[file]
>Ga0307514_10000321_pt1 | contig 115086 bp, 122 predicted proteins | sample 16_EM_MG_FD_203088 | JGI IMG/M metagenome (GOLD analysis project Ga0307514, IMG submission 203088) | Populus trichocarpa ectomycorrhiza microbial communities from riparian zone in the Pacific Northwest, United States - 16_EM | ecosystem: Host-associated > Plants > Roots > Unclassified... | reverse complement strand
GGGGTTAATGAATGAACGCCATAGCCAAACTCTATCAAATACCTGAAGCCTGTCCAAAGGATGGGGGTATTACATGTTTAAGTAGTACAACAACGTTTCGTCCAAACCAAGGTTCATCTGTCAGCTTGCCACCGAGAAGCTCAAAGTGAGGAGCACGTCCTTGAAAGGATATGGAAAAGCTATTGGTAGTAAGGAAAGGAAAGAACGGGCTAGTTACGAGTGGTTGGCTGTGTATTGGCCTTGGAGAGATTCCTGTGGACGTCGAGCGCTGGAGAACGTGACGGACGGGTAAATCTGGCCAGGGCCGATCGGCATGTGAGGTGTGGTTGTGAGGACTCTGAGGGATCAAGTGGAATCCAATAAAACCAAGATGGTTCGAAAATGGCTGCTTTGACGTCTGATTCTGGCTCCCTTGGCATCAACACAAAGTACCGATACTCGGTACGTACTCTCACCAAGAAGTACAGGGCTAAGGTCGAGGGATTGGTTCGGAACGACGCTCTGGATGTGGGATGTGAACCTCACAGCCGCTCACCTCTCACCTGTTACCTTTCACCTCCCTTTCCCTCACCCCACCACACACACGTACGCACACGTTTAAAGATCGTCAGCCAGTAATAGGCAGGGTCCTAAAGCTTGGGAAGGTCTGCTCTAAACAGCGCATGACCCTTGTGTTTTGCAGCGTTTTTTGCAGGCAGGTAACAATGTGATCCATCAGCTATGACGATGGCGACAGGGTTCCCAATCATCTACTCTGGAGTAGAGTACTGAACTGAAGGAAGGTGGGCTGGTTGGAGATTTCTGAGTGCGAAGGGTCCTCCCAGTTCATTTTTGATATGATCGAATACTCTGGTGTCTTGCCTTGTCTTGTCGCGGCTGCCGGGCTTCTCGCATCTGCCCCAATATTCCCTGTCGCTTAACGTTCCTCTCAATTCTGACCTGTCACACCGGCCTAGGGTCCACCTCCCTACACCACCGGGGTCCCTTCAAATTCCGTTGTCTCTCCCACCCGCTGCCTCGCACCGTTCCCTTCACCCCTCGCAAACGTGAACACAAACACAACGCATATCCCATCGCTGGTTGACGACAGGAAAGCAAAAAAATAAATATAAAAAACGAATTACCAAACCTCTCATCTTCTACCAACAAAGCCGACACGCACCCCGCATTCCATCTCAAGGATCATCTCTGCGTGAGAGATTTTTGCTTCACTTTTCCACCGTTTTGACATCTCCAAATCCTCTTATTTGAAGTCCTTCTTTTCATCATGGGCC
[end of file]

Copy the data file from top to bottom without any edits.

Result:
>Ga0307514_10000321_pt1 | contig 115086 bp, 122 predicted proteins | sample 16_EM_MG_FD_203088 | JGI IMG/M metagenome (GOLD analysis project Ga0307514, IMG submission 203088) | Populus trichocarpa ectomycorrhiza microbial communities from riparian zone in the Pacific Northwest, United States - 16_EM | ecosystem: Host-associated > Plants > Roots > Unclassified... | reverse complement strand
GGGGTTAATGAATGAACGCCATAGCCAAACTCTATCAAATACCTGAAGCCTGTCCAAAGGATGGGGGTATTACATGTTTAAGTAGTACAACAACGTTTCGTCCAAACCAAGGTTCATCTGTCAGCTTGCCACCGAGAAGCTCAAAGTGAGGAGCACGTCCTTGAAAGGATATGGAAAAGCTATTGGTAGTAAGGAAAGGAAAGAACGGGCTAGTTACGAGTGGTTGGCTGTGTATTGGCCTTGGAGAGATTCCTGTGGACGTCGAGCGCTGGAGAACGTGACGGACGGGTAAATCTGGCCAGGGCCGATCGGCATGTGAGGTGTGGTTGTGAGGACTCTGAGGGATCAAGTGGAATCCAATAAAACCAAGATGGTTCGAAAATGGCTGCTTTGACGTCTGATTCTGGCTCCCTTGGCATCAACACAAAGTACCGATACTCGGTACGTACTCTCACCAAGAAGTACAGGGCTAAGGTCGAGGGATTGGTTCGGAACGACGCTCTGGATGTGGGATGTGAACCTCACAGCCGCTCACCTCTCACCTGTTACCTTTCACCTCCCTTTCCCTCACCCCACCACACACACGTACGCACACGTTTAAAGATCGTCAGCCAGTAATAGGCAGGGTCCTAAAGCTTGGGAAGGTCTGCTCTAAACAGCGCATGACCCTTGTGTTTTGCAGCGTTTTTTGCAGGCAGGTAACAATGTGATCCATCAGCTATGACGATGGCGACAGGGTTCCCAATCATCTACTCTGGAGTAGAGTACTGAACTGAAGGAAGGTGGGCTGGTTGGAGATTTCTGAGTGCGAAGGGTCCTCCCAGTTCATTTTTGATATGATCGAATACTCTGGTGTCTTGCCTTGTCTTGTCGCGGCTGCCGGGCTTCTCGCATCTGCCCCAATATTCCCTGTCGCTTAACGTTCCTCTCAATTCTGACCTGTCACACCGGCCTAGGGTCCACCTCCCTACACCACCGGGGTCCCTTCAAATTCCGTTGTCTCTCCCACCCGCTGCCTCGCACCGTTCCCTTCACCCCTCGCAAACGTGAACACAAACACAACGCATATCCCATCGCTGGTTGACGACAGGAAAGCAAAAAAATAAATATAAAAAACGAATTACCAAACCTCTCATCTTCTACCAACAAAGCCGACACGCACCCCGCATTCCATCTCAAGGATCATCTCTGCGTGAGAGATTTTTGCTTCACTTTTCCACCGTTTTGACATCTCCAAATCCTCTTATTTGAAGTCCTTCTTTTCATCATGGGCC